For about a year, I have tried to find a way to bring up the health care debate on this blog, and for about a year, I’ve failed. But today it all fell into place in the most frightening way possible.
Just in the last week before the health care bill passed, the tenor of the debate got even worse than it had been–and it had been pretty bad. The joshua blog has an excellent rundown of the early problems, and I urge you to head over there to find out the dirty details. For my purposes, though, I’ll just give you a list of problems over the last week:
The following words have been hurled at House Representatives:
- Faggot (Barney Frank)
- Nigger (John Lewis, Emanuel Cleaver, and AndrÃ© Carson)
- Wetback (Ciro Rodriguez)
- Schlomo (Anthony Weiner)
And the problem wasn’t just language.
- Rep. Weiner’s Schlomo note was signed with a swastika. There was also a reference to gay sex.
- Rep. Cleaver was spat upon.
- The crowd thought it was hilarious when a protester taunted Rep. Frank with a fey, lisping affect. Because he’s a homosexual, you know.
- Majority Whip Jim Clyburn was faxed a drawing of a hangman’s noose.
- Rep. Bart Stupak has gotten angry voicemails wishing violence and at least one fax that includes the implied death threat of a hangman’s noose with his name on it.
Watch CBS News Videos Online
Fax page 1 | Fax page 2
Then there was the threat of gun violence.
- From professionally made signs:
- From Republican Party Chairman Michael Steele:
Commonsense Conservatives & lovers of America: “Don’t Retreat, Instead – RELOAD!” Pls see my Facebook page.
Bricks and rocks were thrown through windows of at least five local congressional or party offices:
- Louise Slaughter’s Niagra Falls, NY office
- Gabrielle Giffords’ Tuscon, AZ office
- The Monroe County, NY Democratic Committee office (Slaughter’s district)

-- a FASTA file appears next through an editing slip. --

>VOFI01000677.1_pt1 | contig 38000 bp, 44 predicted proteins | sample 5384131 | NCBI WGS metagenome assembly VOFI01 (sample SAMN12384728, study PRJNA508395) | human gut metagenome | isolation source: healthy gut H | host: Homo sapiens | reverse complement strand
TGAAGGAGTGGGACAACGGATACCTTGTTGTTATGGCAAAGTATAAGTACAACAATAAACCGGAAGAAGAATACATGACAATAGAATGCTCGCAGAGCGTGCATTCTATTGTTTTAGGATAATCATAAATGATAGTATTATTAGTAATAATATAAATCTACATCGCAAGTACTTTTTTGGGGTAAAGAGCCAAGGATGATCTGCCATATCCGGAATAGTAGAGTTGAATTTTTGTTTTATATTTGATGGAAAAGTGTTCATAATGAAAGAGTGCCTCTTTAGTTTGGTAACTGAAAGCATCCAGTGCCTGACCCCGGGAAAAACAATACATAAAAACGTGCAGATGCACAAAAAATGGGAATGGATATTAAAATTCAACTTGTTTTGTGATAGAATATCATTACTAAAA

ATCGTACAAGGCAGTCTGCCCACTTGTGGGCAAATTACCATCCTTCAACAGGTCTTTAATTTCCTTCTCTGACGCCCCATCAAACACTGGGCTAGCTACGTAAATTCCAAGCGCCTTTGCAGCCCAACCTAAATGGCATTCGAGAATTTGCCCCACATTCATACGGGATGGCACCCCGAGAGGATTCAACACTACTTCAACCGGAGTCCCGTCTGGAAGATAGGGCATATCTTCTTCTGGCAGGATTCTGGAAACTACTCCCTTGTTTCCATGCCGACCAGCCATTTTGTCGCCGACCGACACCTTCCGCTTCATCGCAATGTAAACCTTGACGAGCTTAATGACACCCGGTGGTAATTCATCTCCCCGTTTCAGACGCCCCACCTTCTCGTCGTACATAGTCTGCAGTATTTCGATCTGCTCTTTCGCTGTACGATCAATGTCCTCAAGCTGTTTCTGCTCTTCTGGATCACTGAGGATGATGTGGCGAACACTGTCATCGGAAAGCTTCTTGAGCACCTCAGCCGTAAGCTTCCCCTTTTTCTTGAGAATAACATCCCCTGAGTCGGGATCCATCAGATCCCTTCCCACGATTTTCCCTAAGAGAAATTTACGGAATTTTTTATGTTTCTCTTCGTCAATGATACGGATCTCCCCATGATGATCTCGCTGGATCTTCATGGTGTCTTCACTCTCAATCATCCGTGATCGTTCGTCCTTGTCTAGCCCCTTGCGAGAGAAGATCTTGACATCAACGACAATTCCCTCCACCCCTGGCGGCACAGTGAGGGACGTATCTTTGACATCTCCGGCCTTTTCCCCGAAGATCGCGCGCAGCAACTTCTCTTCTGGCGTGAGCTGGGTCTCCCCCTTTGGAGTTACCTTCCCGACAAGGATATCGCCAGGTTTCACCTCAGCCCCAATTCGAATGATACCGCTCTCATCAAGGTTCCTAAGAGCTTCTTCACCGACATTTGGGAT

- The Sedgwick County, KS Democratic Party headquarters
- The Hamilton County, OH Democratic Party headquarters
House Minority Leader John Boehner said in a National Review interview that Rep. Steve Driehaus would be “a dead man” if he voted for the health reform bill. Then a protest group published a picture of Rep. Driehaus with his children in the Cincinnati Enquirer, and another group posted his address online, telling people to go to his house this Sunday.
And then there’s the honest-to-goodness attempted assassination. On Tuesday two teabagger sites posted what they thought to be Rep. Tom Perriello‘s address with an invitation to “drop by”. The address was actually the congressman’s brother’s house (Teabagger’s response: “Oh well, collateral damage.”), and this afternoon he found that someone had sliced the propane line leading into his house. The FBI is investigating the crime as a threat to a member of congress.
EDIT: It turns out that while I was typing away, Rachel Maddow was hitting a lot of the same points on her program. Great minds and all that, you know. Watch it here.
The history books are clear: Violence from the opposition always accompanies major social change. Always. And as Rachel Maddow pointed out on Monday, this is the first major social change that Congress has passed in a very long time. In fact, it’s the first in my lifetime.
The next Big Social Change the country will debate is LGBT rights. ENDA and DADT are headed for major action soon, and you can bet that if they don’t move forward, protests like Get Equal and Lt. Dan Choi staged last Thursday will be swift. If the Supreme Court decides with the Prop 8 trial that civil rights do not extend to LGBT people, the outcry will be thunderous. And now we know firsthand the violent reaction we can expect if it comes to that.
So let me be the one to ask: Are you ready?
Are you ready to stand up for what you believe in, even when violence is aimed at you? Are you ready to step up so we don’t have another generation of soldiers discharged from the military, civilians fired from their jobs, couples separated by outmoded immigration law, and children forced to choose between education and safety?
I mentioned Rep. John Lewis earlier; he was arrested over 40 times in the 1960s for his civil rights activism. It wasn’t popular then. He didn’t get a gushing editorial in the newspaper during the Freedom Rides. He didn’t get a hero’s welcome in his hometown after an Alabama highway patrolman stomped his head bloody at a march from Selma to Montgomery. But he came back two days later and he did it again, and then again after that.
This is not a theoretical question anymore: Are you ready to take that step?